Create the Opportunity, Identify Key Regions
Expanding into international markets is not only an opportunity, it’s also a necessity.
Robust planning requires reviewing your companies readiness to go abroad, looking at your strengths and weaknesses, and being sure that key stakeholders are in agreement with your APAC venture.
The best place to start is by evaluating and prioritizing your top markets (countries or cities) across APAC that you’d like to target. Start by conducting your own audit before launching in the region. This means:
- Look at whether your brand is even ready to enter APAC markets; do you have organic traffic in the region? li>Who are your competitors? What have your competitors done in the region?
- Is your product competitive?
- What is your budget?
These questions will yield insights and a better understanding that you can bring to internal stakeholders. Do you homework! Be prepared to identify target markets, potential customers, and a multi-phase plan.
Based on the current landscape and work I’ve already done in developing programs and deploying my clients’ strategy in the region, there are a number of key markets that Impact Radius has seen work extremely well when it comes to performance partnerships in APAC. These include Greater China, Japan, Korea, and Australia/New Zealand (ANZ). These markets have been effective based on a number of factors that include the countries GDP, the maturity of the market from an ecommerce perspective, the population, and internet penetration.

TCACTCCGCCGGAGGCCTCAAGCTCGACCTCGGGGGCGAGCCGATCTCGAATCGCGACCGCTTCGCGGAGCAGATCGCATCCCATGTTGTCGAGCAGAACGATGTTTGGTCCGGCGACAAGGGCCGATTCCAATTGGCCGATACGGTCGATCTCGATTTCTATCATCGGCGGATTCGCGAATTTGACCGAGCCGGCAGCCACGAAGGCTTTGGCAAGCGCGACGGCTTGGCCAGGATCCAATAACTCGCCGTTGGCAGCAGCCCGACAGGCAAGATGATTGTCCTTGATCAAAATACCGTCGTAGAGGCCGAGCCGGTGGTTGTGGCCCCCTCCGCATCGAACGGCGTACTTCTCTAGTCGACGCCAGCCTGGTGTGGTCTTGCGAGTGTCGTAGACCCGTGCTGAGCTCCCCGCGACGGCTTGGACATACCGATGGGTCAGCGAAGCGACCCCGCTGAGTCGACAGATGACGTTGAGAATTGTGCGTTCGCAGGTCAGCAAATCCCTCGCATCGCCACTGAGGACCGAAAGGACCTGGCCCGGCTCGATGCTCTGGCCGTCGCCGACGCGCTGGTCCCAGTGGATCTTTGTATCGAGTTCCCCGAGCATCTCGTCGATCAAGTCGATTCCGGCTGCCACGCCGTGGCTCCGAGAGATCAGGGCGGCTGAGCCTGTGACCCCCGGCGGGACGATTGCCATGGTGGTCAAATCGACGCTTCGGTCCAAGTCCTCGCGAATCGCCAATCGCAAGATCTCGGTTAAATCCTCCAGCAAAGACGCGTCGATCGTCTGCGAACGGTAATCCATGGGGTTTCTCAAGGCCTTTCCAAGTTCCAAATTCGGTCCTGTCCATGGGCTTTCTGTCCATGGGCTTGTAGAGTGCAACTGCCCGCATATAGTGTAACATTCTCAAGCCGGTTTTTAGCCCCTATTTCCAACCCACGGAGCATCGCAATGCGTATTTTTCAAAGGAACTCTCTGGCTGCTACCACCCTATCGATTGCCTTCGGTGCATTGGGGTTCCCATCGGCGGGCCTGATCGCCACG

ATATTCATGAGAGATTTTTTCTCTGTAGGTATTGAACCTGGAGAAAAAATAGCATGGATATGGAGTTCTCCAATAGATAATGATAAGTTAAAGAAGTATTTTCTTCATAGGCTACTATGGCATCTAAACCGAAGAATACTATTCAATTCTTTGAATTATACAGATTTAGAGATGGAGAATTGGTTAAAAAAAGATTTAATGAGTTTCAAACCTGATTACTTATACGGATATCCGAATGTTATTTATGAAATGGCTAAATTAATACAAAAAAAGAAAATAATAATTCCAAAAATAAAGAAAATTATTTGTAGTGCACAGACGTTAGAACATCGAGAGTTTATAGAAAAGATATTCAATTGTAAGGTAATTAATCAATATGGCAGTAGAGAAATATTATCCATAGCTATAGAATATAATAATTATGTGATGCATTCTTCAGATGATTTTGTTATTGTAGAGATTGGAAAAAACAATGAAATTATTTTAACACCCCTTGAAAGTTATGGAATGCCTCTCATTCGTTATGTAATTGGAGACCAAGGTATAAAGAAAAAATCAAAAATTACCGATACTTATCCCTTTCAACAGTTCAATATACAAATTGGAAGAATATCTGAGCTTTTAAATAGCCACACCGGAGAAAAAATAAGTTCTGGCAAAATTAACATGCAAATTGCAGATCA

Although still early to the partner marketing space, APAC presents a real opportunity for brands as the region boasts a rapidly emerging middle-class, large disposable incomes, and an increasing appetite for Western brands and quality. However, APAC remains its own puzzle. It’s unlike any other market because there are so many nuances within each country. Many Western brands fail to take these nuances into account and are further hampered by language, resource, and budget restraints.
Impact Radius offers a compelling avenue to break into these markets on a CPA (cost per action) basis with established partners that include banks, airlines, content sites, loyalty portals, and other types of B2B partners. Impact Radius has had success in APAC due, in large part, to the flexibility of its platform, and its ability to efficiently manage numerous currencies, languages, and partners in the region.
If you’ve done your homework, identified a local resource, set expectations, and have a budget, by entering APAC, you’ll have half the world’s population at your doorstep with regional economies growing at an impressive rate. Overall, to be successful in APAC you need to do your research, understand the opportunity, partner with efficient in-country resources, and embrace the incredible diversity of cultures within the region.
Here are some resources you can consult to help you with your research on the region:back to all blogs